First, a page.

Should Florida change the timeline for voting by mail?

Should Florida change the timeline for voting by mail?

Bottom Line: There’s a controversial bill making its way through the state session that probably shouldn’t be considered controversial. It would change the timeline for votes by mail to be sent out to voters. Current Florida law allows a registered voter to request a ballot by mail as late as six days prior to the election. Should the proposal being considered in the state session become law,it’d move to ten days out. The Executive Director of the Florida Democratic Party has labeled it as an effort at “voter suppression” while the advocates, who are Republicans, have made the case that six days isn’t always enough time for a ballot to be sent, received, cast, mailed and received by a Supervisor of Elections in time to be tabulated. I have a hard time arguing with that point or specifically seeing why that’d be a partisan issue. 

Voting by mail has become increasingly popular and increasingly controversial. Last year, leading up to the November elections, I broke out analysis on voting trends and outcomes. One that was very clear in Florida was the rise in voting by mail and the number of rejected ballots by mail. And that was before the debacles in Broward and Palm Beach County along with recount madness that only further emphasized the growing issues with votes not being tabulated correctly and/or filled out correctly by would be voters. As I pointed out six months ago, your vote is ten times more likely not to be counted if you mail it in.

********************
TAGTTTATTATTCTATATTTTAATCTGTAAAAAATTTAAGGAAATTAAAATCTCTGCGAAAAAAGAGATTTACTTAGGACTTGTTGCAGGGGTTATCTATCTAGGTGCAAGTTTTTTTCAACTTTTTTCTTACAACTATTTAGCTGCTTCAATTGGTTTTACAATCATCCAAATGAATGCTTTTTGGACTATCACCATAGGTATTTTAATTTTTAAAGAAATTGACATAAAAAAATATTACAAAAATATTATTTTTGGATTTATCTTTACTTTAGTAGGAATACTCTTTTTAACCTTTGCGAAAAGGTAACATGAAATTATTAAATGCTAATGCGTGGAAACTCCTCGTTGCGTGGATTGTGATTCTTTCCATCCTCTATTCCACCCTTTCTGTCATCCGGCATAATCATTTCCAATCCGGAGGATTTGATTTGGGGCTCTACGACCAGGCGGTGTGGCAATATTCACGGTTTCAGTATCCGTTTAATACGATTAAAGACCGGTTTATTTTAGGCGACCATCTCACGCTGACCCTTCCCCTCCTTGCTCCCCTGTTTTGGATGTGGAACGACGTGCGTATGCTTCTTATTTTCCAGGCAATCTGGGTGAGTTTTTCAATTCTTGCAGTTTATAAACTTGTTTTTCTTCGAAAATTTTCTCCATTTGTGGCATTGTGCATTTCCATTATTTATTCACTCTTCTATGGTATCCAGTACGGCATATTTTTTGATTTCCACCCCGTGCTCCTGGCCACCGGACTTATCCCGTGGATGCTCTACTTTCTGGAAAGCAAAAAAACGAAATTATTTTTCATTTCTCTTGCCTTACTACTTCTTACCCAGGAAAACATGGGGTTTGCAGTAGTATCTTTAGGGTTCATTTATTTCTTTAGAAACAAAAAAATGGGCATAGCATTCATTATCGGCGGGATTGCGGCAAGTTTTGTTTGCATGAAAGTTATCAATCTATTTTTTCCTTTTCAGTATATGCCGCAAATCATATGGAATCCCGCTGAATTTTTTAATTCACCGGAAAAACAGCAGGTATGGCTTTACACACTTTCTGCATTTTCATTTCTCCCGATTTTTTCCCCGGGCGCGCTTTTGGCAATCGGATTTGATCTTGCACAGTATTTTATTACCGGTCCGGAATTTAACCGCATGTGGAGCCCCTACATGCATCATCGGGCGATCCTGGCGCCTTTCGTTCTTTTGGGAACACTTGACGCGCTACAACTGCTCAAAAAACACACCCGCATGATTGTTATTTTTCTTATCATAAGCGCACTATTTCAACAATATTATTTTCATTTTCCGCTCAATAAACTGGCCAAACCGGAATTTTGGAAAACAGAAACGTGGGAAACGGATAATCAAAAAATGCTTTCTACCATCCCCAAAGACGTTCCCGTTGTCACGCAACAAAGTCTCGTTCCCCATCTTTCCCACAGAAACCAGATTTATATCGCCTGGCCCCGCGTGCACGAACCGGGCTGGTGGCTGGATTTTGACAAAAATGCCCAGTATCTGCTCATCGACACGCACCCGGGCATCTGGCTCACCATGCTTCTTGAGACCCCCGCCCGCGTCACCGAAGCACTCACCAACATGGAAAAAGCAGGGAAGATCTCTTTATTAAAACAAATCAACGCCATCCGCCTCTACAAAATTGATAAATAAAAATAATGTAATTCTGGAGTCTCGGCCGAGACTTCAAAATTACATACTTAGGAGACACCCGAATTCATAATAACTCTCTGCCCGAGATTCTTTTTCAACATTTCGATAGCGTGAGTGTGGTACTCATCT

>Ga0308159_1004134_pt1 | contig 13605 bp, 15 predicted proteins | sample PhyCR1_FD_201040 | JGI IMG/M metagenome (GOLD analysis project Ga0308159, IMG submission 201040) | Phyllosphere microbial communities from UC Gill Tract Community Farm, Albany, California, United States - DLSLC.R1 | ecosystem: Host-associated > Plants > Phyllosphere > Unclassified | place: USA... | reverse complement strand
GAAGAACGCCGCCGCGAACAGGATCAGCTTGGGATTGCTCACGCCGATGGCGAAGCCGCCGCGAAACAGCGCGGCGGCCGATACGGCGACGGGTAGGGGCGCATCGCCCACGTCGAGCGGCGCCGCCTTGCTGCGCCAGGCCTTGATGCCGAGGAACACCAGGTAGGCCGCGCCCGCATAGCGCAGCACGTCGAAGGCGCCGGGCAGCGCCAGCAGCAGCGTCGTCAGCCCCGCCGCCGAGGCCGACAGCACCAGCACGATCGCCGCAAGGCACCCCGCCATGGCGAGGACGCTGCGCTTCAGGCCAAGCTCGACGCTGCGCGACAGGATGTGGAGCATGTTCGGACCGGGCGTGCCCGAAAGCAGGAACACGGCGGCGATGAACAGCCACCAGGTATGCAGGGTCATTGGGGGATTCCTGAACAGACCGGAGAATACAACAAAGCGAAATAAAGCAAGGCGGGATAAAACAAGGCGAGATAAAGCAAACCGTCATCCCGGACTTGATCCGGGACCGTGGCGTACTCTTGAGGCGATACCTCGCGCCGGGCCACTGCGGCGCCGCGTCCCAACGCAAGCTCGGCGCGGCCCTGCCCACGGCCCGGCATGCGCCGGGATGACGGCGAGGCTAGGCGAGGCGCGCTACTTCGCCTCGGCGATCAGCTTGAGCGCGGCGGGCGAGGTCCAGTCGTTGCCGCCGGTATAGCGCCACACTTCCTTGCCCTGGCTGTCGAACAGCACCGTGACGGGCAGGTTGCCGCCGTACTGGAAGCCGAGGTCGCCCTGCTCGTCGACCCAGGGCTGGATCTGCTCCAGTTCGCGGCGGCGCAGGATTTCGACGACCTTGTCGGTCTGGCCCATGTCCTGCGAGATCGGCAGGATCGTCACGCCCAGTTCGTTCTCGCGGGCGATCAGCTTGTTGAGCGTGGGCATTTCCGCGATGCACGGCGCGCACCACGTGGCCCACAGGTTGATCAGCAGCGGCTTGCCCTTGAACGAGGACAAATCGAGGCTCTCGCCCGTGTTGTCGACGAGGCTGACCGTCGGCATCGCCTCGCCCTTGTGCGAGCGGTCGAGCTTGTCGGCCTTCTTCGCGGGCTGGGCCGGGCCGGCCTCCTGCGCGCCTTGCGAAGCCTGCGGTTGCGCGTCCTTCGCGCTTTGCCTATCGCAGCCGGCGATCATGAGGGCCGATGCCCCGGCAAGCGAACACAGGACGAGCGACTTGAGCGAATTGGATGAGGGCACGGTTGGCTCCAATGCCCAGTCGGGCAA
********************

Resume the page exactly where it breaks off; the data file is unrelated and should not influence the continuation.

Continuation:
Recently South Florida media focused on Stoneman Douglas students who were found to not have their votes by mail tabulated though a public records search. That gained attention for all of the obvious reasons. However, the truth is that typically registered Republicans are more negatively impacted than Democrats in Florida with mailed in votes not being counted. In the 2018 cycle there were 54,208 more votes by mail cast by Republicans than Democrats. It’s possible, maybe even likely, that races like the Agriculture Commissioner race, decided by only a few thousand votes, might have broken differently had all of the votes been accurately submitted and tabulated. Maybe that’s what this is really about from a partisan perspective? Regardless it simply makes sense to me. I’m all about minimizing potential points of failure in any process.



Content Goes Here